Businesses have signalled their intention to work with the Government on the safe reopening of the economy.
Members of the Barkeepers and Operators Association of T&T, Caribbean Association of Event Professionals, T&T Alcohol Beverage Alliance, T&T Members Club Association and cinema operators and food sectors came together yesterday in what they called a time of crisis, urging the authorities to allow them to reopen under strict guidelines.
For almost seven months these sectors, which employ an estimated 100,000 workers, have been struggling and while their struggle may find little sympathy with many in the public, the fact is that they provide employment and help facilitate economic growth.
The World Health Organisation argues that lockdowns are harmful to economies, not that we needed anyone to tell us that.
Over the past months, more people have been following COVID protocols, perhaps finally coming to the realisation that if they don’t this virus, which has up to today claimed 97 lives locally and millions more around the globe, will only get worse. Who wants the situation to get worse? Surely not those citizens who have been hardest hit.
The reality is that as long as businesses remain closed, more hardships will be wrought on the population.
Available statistics speak to the impact of COVID-19 not just on the economy. In the past months, we have also seen an increase in child abuse, domestic violence and incidents of mental health issues.
This has not been an easy time for citizens who have been forced to bear the brunt of the initiatives taken. People have been forced to swallow their pride to plead for help. Without jobs, they cannot contribute to the economy through the payment of taxes or NIS.
Business owners are presenting the state with an opportunity to end the suffering of thousands. They say they have been taking the action required to ensure they keep their employees and customers safe.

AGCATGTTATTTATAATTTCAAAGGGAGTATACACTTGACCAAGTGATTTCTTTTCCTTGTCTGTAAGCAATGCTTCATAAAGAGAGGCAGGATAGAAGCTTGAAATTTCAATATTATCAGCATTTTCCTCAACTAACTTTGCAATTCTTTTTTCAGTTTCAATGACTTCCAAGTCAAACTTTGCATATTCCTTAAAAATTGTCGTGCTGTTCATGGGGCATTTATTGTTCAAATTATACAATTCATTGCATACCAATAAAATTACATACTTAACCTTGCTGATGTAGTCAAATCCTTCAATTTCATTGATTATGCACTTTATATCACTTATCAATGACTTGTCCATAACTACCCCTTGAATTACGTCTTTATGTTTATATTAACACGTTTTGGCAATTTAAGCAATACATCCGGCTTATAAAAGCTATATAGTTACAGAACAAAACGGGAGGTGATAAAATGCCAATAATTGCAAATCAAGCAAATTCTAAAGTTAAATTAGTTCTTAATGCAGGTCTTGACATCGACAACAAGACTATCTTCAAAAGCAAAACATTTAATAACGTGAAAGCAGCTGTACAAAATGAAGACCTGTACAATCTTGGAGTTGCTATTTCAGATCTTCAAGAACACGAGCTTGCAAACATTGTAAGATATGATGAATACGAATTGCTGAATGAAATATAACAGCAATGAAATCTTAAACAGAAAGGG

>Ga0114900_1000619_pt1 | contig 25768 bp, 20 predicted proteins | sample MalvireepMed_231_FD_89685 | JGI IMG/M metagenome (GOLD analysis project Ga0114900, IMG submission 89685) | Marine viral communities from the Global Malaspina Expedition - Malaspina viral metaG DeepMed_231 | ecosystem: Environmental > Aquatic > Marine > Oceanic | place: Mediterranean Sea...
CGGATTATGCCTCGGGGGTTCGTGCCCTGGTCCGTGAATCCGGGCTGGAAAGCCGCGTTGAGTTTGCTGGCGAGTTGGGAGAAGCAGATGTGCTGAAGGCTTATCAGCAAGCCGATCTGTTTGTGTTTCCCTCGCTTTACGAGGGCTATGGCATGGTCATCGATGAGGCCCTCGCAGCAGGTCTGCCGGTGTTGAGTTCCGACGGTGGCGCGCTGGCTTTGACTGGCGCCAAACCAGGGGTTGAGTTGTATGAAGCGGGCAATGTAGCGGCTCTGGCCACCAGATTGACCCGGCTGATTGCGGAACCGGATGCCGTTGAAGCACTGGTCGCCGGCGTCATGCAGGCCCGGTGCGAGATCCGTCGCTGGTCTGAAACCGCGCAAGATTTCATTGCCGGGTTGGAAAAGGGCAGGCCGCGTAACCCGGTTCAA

Too much is at stake here. The Government recognises and has admitted COVID-19 has taken a severe toll on the economic health of this country.
Citizens should fully understand COVID-19’s impact by now and realise they have a responsibility to be responsible if they want life to return to some semblance of normalcy. If businesses are allowed to reopen, a feat achieved by some of our Caribbean neighbours, everyone must know it will not be without risk factors. Those who feel it will be a free for all must feel the full brunt of the law. Reopening must be done responsibly.
But the Ministry of Health must also do some risk management and launch public education campaigns to safely guide the reopening. It must ensure health officers visit businesses to ensure protocols are met before the reopening and must also ensure compliance thereafter.
With just 66 days to Christmas, the only way to get the economy going is for everyone to work together. This is not just about the Government, it’s about all of us. The country’s survival depends on it.